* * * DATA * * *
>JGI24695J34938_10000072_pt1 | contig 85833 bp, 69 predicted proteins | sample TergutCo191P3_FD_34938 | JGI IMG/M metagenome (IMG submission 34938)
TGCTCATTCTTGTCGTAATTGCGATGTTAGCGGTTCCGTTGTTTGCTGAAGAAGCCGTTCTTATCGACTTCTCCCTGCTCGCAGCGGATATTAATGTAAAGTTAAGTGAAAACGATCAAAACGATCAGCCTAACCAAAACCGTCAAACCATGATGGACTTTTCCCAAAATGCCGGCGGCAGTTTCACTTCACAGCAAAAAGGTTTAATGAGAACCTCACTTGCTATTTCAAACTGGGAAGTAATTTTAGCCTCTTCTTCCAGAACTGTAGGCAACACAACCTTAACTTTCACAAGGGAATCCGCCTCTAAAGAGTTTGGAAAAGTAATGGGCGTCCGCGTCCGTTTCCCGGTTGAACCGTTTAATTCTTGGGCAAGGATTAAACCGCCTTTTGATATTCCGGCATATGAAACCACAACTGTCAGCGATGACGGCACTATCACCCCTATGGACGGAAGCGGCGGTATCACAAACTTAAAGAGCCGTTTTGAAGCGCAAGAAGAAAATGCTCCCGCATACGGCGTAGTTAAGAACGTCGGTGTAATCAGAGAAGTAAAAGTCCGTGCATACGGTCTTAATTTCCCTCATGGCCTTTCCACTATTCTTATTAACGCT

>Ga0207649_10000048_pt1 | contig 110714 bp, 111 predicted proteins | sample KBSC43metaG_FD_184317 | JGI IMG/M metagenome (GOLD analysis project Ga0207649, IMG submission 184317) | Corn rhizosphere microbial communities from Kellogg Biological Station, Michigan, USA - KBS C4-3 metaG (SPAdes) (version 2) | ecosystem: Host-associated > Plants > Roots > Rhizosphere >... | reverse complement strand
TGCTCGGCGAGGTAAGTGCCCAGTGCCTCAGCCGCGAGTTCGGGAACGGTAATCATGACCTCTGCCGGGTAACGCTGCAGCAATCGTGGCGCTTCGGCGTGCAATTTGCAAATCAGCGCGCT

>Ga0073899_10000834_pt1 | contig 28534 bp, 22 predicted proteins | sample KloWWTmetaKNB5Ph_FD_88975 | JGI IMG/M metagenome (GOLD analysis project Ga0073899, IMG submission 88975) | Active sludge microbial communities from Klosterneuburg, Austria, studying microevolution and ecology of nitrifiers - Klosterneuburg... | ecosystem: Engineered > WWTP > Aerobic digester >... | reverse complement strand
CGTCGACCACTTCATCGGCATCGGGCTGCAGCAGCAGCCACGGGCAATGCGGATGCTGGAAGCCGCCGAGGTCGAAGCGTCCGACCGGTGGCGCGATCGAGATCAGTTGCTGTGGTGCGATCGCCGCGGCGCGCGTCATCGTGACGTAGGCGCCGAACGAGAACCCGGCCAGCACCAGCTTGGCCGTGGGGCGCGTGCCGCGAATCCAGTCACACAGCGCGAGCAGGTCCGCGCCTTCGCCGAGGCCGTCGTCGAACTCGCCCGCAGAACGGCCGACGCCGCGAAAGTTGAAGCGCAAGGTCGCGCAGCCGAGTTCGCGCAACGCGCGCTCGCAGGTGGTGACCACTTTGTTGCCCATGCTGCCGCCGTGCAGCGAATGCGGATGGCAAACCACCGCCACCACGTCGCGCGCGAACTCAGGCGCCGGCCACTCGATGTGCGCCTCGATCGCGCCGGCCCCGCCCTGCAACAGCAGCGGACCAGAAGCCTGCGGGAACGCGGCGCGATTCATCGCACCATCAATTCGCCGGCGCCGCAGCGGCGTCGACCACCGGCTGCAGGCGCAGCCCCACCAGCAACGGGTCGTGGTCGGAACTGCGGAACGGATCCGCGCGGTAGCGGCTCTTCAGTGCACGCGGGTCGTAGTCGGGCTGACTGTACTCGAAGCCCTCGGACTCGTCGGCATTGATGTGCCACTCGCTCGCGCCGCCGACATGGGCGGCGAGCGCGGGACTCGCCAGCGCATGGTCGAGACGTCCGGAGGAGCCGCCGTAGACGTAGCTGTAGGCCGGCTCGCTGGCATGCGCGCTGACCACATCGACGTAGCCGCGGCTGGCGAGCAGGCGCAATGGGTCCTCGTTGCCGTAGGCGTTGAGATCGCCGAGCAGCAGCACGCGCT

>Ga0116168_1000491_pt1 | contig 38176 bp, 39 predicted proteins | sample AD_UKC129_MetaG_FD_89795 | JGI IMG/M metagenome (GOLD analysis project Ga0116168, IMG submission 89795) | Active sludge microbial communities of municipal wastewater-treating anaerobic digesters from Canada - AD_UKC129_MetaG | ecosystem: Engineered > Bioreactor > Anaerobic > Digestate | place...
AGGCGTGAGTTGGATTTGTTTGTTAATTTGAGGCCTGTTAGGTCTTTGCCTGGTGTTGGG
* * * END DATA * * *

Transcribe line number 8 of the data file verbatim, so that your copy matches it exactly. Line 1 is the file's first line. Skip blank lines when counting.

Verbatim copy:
AGGCGTGAGTTGGATTTGTTTGTTAATTTGAGGCCTGTTAGGTCTTTGCCTGGTGTTGGG